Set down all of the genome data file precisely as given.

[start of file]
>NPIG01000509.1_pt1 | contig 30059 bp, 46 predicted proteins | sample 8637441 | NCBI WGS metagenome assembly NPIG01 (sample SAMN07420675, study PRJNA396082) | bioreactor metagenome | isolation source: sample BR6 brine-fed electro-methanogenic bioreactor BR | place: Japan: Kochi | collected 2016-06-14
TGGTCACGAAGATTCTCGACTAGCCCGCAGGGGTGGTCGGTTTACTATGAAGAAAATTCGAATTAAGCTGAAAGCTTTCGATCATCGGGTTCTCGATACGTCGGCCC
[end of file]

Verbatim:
>NPIG01000509.1_pt1 | contig 30059 bp, 46 predicted proteins | sample 8637441 | NCBI WGS metagenome assembly NPIG01 (sample SAMN07420675, study PRJNA396082) | bioreactor metagenome | isolation source: sample BR6 brine-fed electro-methanogenic bioreactor BR | place: Japan: Kochi | collected 2016-06-14
TGGTCACGAAGATTCTCGACTAGCCCGCAGGGGTGGTCGGTTTACTATGAAGAAAATTCGAATTAAGCTGAAAGCTTTCGATCATCGGGTTCTCGATACGTCGGCCC